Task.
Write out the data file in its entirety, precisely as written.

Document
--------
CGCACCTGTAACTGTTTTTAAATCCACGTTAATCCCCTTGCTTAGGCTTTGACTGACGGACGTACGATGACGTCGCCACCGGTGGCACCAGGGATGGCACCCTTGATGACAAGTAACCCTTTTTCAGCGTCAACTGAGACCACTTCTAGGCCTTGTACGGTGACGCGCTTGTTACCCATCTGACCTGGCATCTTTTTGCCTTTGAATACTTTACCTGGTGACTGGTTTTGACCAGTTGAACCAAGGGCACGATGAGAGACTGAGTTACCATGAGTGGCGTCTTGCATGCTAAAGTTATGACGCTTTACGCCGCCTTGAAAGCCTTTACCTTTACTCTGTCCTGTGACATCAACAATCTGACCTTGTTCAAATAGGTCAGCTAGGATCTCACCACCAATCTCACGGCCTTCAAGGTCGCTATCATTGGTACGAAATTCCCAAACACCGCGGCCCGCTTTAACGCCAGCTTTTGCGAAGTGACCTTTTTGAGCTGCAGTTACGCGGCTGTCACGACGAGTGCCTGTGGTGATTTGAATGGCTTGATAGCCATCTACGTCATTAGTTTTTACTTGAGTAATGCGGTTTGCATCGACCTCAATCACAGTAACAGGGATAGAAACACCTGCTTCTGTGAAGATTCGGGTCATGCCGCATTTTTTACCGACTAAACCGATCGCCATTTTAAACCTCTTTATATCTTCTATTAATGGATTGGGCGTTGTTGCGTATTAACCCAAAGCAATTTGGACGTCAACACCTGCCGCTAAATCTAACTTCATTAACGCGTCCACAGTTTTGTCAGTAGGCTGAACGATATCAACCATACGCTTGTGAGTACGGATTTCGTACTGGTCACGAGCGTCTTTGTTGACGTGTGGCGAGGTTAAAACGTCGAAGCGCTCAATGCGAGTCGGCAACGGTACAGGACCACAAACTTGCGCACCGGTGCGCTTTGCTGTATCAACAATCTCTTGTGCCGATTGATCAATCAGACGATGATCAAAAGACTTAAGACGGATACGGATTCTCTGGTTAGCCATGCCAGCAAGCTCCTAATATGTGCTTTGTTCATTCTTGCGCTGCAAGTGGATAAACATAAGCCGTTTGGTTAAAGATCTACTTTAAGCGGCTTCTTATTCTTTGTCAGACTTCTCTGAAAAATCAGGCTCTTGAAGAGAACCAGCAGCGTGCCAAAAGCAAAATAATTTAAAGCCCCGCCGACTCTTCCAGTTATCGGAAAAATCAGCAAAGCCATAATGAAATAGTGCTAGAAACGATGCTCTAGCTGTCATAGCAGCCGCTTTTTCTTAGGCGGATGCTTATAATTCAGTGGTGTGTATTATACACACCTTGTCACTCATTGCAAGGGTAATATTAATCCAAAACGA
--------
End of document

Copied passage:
CGCACCTGTAACTGTTTTTAAATCCACGTTAATCCCCTTGCTTAGGCTTTGACTGACGGACGTACGATGACGTCGCCACCGGTGGCACCAGGGATGGCACCCTTGATGACAAGTAACCCTTTTTCAGCGTCAACTGAGACCACTTCTAGGCCTTGTACGGTGACGCGCTTGTTACCCATCTGACCTGGCATCTTTTTGCCTTTGAATACTTTACCTGGTGACTGGTTTTGACCAGTTGAACCAAGGGCACGATGAGAGACTGAGTTACCATGAGTGGCGTCTTGCATGCTAAAGTTATGACGCTTTACGCCGCCTTGAAAGCCTTTACCTTTACTCTGTCCTGTGACATCAACAATCTGACCTTGTTCAAATAGGTCAGCTAGGATCTCACCACCAATCTCACGGCCTTCAAGGTCGCTATCATTGGTACGAAATTCCCAAACACCGCGGCCCGCTTTAACGCCAGCTTTTGCGAAGTGACCTTTTTGAGCTGCAGTTACGCGGCTGTCACGACGAGTGCCTGTGGTGATTTGAATGGCTTGATAGCCATCTACGTCATTAGTTTTTACTTGAGTAATGCGGTTTGCATCGACCTCAATCACAGTAACAGGGATAGAAACACCTGCTTCTGTGAAGATTCGGGTCATGCCGCATTTTTTACCGACTAAACCGATCGCCATTTTAAACCTCTTTATATCTTCTATTAATGGATTGGGCGTTGTTGCGTATTAACCCAAAGCAATTTGGACGTCAACACCTGCCGCTAAATCTAACTTCATTAACGCGTCCACAGTTTTGTCAGTAGGCTGAACGATATCAACCATACGCTTGTGAGTACGGATTTCGTACTGGTCACGAGCGTCTTTGTTGACGTGTGGCGAGGTTAAAACGTCGAAGCGCTCAATGCGAGTCGGCAACGGTACAGGACCACAAACTTGCGCACCGGTGCGCTTTGCTGTATCAACAATCTCTTGTGCCGATTGATCAATCAGACGATGATCAAAAGACTTAAGACGGATACGGATTCTCTGGTTAGCCATGCCAGCAAGCTCCTAATATGTGCTTTGTTCATTCTTGCGCTGCAAGTGGATAAACATAAGCCGTTTGGTTAAAGATCTACTTTAAGCGGCTTCTTATTCTTTGTCAGACTTCTCTGAAAAATCAGGCTCTTGAAGAGAACCAGCAGCGTGCCAAAAGCAAAATAATTTAAAGCCCCGCCGACTCTTCCAGTTATCGGAAAAATCAGCAAAGCCATAATGAAATAGTGCTAGAAACGATGCTCTAGCTGTCATAGCAGCCGCTTTTTCTTAGGCGGATGCTTATAATTCAGTGGTGTGTATTATACACACCTTGTCACTCATTGCAAGGGTAATATTAATCCAAAACGA